Libya, Syria and Taliban top agenda for Obama and UK's PM as US president maintains that Nato forces were 'preparing to turn a corner' in Afghanistan and Cameron stresses that Taliban had to make a 'decisive split' with al Qa'eda if a political settlement was to be brokered.
Obama tells UK 'special relationship' is alive and well
LONDON // Barack Obama reassured the UK that the so-called "special relationship" between the US and UK was alive and well, describing it as "one of the oldest and one of the strongest alliances the world has ever known".
The US president was speaking to an of audience members of both Houses of Parliament in a speech at the 900-year-old Westminster Hall, crowded not only with MPs and lords, but also former prime ministers Gordon Brown, Tony Blair and Sir John Major.
In a wide-ranging speech, Mr Obama made only brief reference to the Iraeli-Palestinian conflict, saying that the US and Britain were "united in our support" for a secure Israel and a sovereign Palestine.
"After years of conflict, the United States has removed 100,000 troops from Iraq, the United Kingdom has removed its forces and our combat mission there has ended.
"In Afghanistan we have broken the Taliban's momentum and will soon begin a transition to Afghan [leadership].
"And nearly 10 years after 9/11, we have disrupted terrorist networks and dealt al Qa'eda a huge blow by killing its leader Osama bin Laden," Mr Obama said.
"As new threats spread across borders and oceans, we must dismantle terrorist networks and stop the spread of nuclear weapons, confront climate change and combat famine and disease.
"And as a revolution races through the streets of the Middle East and North Africa, the entire world has a stake in the aspirations of a generation that longs to determine its own destiny."
Earlier Mr Obama and David Cameron first cooked burgers together yesterday and then jointly roasted Libya, Syria and the Taliban's links with al Qa'eda.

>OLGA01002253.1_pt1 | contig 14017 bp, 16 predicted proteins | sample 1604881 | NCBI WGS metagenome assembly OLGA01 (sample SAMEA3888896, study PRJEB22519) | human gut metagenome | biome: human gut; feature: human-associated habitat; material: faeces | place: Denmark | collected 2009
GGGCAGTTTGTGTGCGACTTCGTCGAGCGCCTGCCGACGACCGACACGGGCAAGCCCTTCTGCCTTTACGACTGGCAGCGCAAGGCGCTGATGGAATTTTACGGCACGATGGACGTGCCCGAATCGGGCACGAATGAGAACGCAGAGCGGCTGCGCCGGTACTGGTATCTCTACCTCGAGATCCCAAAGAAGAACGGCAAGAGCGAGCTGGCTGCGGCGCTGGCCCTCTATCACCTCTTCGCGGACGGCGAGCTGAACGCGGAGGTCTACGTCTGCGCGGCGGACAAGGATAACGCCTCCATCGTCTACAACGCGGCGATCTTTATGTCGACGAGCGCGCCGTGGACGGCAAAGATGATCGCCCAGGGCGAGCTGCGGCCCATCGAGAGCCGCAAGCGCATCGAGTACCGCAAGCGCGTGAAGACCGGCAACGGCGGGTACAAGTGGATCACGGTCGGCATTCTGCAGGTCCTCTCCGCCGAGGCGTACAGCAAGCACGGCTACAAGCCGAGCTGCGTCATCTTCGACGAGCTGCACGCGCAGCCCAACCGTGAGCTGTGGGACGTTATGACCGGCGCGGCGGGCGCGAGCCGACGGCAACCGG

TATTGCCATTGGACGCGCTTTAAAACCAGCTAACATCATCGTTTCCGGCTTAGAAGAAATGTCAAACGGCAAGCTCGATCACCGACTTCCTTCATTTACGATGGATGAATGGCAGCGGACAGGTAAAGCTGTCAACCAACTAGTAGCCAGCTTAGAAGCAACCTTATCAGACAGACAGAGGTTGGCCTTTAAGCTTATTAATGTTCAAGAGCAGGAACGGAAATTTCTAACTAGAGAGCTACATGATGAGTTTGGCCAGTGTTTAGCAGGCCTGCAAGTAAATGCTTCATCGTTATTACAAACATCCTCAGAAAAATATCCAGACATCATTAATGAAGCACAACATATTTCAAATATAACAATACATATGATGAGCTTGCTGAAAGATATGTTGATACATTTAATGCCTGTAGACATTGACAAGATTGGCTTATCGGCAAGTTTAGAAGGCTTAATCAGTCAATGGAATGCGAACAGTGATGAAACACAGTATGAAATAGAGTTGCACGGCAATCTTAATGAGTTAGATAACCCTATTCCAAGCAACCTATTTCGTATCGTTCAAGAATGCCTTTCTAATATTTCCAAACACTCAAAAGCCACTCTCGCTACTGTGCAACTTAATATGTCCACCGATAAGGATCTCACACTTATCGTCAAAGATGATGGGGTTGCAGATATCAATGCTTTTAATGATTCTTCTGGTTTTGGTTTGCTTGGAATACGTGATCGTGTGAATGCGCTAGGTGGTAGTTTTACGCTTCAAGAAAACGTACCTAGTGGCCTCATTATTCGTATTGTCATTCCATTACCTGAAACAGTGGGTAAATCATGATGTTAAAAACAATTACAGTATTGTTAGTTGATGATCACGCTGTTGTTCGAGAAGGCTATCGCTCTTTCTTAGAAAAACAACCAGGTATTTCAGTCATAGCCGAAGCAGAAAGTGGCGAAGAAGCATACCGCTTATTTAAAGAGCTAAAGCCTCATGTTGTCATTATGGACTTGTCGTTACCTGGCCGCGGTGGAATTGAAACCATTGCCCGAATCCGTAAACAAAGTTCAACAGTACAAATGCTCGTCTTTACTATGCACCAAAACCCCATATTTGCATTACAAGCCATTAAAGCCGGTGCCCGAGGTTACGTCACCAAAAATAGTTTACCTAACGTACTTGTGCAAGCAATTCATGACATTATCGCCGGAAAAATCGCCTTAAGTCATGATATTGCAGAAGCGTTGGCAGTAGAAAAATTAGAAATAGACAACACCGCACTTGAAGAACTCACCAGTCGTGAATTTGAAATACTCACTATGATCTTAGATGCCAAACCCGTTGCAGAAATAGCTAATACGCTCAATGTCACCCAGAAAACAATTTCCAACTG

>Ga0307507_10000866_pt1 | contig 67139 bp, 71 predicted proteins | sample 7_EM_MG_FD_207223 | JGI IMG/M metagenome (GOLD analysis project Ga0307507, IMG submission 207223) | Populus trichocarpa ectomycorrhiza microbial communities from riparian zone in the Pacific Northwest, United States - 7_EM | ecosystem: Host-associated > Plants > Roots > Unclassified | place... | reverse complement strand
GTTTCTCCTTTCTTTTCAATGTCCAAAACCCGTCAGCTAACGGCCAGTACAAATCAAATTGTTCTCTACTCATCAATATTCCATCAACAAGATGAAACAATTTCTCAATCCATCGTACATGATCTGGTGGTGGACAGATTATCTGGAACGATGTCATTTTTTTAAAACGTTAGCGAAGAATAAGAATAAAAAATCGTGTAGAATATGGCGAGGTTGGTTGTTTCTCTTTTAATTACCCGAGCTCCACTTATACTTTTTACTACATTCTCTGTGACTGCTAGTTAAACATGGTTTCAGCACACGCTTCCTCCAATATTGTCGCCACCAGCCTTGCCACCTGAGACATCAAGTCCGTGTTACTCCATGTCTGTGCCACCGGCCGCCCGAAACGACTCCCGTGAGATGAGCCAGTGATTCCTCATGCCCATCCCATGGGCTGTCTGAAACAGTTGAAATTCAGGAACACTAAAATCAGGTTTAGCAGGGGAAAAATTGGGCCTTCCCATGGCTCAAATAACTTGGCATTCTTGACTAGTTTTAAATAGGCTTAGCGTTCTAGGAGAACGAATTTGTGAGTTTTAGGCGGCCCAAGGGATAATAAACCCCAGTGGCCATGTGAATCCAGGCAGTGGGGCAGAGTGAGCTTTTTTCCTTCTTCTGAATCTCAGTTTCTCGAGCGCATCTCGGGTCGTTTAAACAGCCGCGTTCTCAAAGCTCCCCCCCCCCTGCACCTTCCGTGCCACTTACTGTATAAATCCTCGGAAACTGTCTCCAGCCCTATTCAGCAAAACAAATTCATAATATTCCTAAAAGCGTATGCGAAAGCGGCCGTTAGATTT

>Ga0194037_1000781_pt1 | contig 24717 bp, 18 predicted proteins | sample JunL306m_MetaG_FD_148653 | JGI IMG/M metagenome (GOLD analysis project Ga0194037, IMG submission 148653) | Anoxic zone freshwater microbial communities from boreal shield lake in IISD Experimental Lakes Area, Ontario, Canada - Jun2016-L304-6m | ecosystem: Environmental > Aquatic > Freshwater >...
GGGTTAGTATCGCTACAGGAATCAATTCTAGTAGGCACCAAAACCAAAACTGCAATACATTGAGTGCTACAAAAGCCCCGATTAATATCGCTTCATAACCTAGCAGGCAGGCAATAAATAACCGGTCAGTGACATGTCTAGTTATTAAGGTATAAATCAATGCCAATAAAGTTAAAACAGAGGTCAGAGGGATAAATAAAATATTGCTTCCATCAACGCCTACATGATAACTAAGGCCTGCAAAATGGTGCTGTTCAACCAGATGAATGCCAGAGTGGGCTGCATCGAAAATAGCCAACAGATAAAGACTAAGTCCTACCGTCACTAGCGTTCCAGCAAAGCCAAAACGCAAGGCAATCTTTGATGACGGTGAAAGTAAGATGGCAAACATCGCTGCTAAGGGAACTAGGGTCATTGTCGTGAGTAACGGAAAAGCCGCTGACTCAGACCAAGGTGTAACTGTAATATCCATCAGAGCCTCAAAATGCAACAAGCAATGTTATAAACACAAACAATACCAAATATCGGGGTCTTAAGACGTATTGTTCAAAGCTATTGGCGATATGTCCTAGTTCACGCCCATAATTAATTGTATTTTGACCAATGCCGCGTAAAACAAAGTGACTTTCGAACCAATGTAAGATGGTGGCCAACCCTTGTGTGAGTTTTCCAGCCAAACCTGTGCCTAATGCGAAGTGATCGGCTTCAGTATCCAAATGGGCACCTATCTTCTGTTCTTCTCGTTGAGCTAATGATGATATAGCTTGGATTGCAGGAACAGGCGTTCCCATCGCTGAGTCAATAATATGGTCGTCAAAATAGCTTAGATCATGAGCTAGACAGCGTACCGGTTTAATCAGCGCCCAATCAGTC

The president and prime minister manned the barbecue, cooking sausages and burgers, while their wives, Michelle and Samantha, served side dishes in the Downing Street garden in an unusual lunch for 150 US and British military families.
On the second day of the president's three-day state visit to the UK, the pair each came up with very similar recipes for solving some of the world's great ills.
At a press conference in London following bilateral discussions yesterday morning, Mr Obama maintained that Nato forces were "preparing to turn a corner" in Afghanistan.
He said that he and Mr Cameron "affirmed the importance of beginning the transition to an Afghan lead for security this year and completing that transition by 2014".
The president added: "We discussed the opportunity that exists for promoting reconciliation and political settlement, which must be an Afghan-led process.
"President Karzai has made it clear he will talk to anyone who is willing to end the violence, split with al Qa'eda and accept the Afghan constitution."
Mr Cameron stressed that the Taliban had to make a "decisive split" with al Qa'eda if a political settlement in Afghanistan was to be brokered.
The prime minister also praised the US operation against Osama bin Laden, describing it as a "strike right at the heart of international terrorism".
On Libya, Mr Cameron would not be drawn on whether Britain would join France in sending attack helicopters to the front line but both he and Mr Obama insisted that there was no future for the country while Colonel Muammar Qaddafi remained in power. He said both the UK and US were looking at "all options" for "turning up the heat" on the regime.
"Qaddafi and his regime need to understand there will be no let-up in the pressure we are applying," said Mr Obama.
"We will continue those operations until Qaddafi's attacks on civilians cease. Time is working against Qaddafi and he must step down from power and leave Libya to the Libyan people."
Mr Obama also praised the courage of Syrians peacefully opposing President Bashar al Assad's regime.
He added: "The United States welcomes the EU's decision to impose sanctions on President Assad and increasing pressure on him and his regime in order to end his policy of repression and begin the change people seek."
Mr Obama also said that he and Mr Cameron had discussed Yemen and "expressed their joint concern at the deteriorating situation on the ground".
More generally, Mr Cameron urged the international community to seize the "once in a generation moment" to support pro-democracy movements in the Middle East.
He added that he would push for a "major programme" of political and economic support for reformist governments in the region at this week's G8 summit in France.